Added: Similar poll Feb. 15-19, 2017, McClatchy-Marist, poll, telephone interviews. Poll: Majority of Republicans back Trump Russia policy,” 865 registered voters. “This survey of 1,073 adults was conducted Feb. 15-19, 2017, by The Marist Poll, sponsored and funded in partnership with McClatchy  Voters had same view that US should have detente with Russia. 73% of Republicans favored detente: 73 percent, appear ready to dismiss [alleged congressional GOP] leadership’s concerns with GOP “decades old” policy of being anti-Russian.

McClatchy notes that congressional Establishment GOP “leaders”–who were massively rejected by voters and shouldn’t have a say about anything–are sticking to their “decades-old party principles” against Russia which has only existed for 26 years to begin with. The first ten years of Russia’s existence consisted of US elites plundering the country, destroying its middle class, exercising its belief that Russia was “ours to lose.”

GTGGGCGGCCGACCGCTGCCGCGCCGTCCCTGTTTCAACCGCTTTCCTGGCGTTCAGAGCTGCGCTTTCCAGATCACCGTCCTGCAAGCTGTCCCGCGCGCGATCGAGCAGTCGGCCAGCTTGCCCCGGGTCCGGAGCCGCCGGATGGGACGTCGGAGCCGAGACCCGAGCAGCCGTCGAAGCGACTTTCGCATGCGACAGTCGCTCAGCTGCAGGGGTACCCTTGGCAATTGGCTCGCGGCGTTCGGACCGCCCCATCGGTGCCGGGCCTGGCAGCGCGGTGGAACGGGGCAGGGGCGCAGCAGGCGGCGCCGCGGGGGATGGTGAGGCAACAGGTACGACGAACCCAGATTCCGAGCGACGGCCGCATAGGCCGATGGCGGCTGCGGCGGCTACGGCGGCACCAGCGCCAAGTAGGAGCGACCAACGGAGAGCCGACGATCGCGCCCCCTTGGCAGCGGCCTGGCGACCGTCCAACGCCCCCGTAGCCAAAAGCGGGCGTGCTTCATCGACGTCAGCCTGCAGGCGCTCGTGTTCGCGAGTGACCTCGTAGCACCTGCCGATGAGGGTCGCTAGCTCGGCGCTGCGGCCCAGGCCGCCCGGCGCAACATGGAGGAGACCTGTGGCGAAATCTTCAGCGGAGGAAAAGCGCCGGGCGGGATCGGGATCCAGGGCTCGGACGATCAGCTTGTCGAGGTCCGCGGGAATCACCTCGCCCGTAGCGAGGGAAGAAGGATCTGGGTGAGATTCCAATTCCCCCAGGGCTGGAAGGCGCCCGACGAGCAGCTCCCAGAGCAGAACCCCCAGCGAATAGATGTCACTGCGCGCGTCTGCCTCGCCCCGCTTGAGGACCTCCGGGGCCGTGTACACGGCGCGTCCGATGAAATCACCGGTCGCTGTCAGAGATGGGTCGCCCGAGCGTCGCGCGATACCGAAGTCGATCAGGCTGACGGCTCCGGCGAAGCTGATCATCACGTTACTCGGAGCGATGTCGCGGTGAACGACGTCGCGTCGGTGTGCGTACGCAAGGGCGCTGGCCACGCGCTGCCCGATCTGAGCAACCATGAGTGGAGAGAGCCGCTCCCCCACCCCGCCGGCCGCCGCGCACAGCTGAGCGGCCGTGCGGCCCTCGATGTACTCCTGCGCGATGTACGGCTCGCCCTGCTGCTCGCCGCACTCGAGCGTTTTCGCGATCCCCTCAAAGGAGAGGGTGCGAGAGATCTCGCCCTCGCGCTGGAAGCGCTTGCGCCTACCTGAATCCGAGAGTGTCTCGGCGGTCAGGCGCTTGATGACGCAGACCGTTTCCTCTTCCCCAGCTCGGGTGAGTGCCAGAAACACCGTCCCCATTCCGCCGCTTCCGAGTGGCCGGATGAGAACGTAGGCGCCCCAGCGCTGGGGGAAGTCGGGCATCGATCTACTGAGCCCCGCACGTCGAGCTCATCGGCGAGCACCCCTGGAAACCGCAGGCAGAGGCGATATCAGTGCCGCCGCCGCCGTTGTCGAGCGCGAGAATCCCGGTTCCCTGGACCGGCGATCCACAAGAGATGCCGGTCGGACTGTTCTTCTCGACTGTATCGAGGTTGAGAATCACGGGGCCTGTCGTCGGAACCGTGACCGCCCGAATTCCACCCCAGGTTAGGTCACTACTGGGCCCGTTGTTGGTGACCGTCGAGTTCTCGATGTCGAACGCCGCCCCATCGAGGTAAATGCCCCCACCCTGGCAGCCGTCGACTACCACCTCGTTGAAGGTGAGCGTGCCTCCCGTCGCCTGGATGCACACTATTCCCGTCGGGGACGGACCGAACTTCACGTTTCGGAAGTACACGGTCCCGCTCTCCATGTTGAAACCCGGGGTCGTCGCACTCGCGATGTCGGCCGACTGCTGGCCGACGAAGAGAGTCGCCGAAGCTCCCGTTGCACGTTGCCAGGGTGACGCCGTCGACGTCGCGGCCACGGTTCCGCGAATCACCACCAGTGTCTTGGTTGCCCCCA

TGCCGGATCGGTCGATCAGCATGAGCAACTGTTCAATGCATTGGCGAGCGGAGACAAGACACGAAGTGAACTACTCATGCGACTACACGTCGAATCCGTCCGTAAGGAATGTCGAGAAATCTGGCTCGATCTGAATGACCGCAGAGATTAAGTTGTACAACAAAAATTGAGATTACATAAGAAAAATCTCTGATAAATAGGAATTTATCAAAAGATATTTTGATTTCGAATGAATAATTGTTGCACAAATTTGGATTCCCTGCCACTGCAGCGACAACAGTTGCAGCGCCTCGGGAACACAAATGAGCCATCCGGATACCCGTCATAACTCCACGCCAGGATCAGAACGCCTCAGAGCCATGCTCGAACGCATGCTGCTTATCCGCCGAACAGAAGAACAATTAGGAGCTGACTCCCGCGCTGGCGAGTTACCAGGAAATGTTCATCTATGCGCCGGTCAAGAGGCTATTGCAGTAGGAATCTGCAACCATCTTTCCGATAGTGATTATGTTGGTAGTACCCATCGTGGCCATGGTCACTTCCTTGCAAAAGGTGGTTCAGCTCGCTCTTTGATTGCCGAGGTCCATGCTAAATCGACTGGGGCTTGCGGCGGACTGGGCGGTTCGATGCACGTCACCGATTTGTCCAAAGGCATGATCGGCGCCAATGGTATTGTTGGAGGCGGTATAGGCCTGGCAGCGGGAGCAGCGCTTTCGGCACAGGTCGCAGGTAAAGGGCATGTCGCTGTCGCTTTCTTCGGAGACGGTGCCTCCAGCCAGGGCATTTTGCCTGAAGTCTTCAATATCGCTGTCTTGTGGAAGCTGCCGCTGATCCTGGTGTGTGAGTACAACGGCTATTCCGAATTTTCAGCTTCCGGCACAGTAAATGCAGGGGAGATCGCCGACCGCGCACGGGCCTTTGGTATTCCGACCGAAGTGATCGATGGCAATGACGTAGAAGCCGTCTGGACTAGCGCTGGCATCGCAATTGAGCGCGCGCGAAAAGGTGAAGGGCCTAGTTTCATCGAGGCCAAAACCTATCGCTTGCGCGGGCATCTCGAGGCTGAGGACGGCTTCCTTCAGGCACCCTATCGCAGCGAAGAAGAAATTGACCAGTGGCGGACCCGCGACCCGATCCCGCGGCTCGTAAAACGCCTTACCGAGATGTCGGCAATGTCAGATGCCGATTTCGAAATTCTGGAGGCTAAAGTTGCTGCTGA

Russia is of secondary importance to the US taxpayer funded War Industry. The first priority is keeping US taxpayers enslaved to the War Industry. McClatchy isn’t worried about that, is worried about their War Industry pals in congress:

“The results reveal the challenge congressional Republicans face trying to maintain decades-old party principles concerning Russia, views that conflict with the president’s new objectives.”…This is proof if needed that US elections are a fraud for all the world to see and should be cancelled. The War Party wins–and they can’t tell you why–“it’s classified.” US taxpayers are slaves to the Endless Unwinnable War Industry.

The US of course is in no position to advise others about anything. The US is no longer a country. It has open borders and fake elections.

Feb. 22, 2017, Poll: Majority of Republicans back Trump Russia policy,” McClatchy via Kansas City Star, Franco Ordonez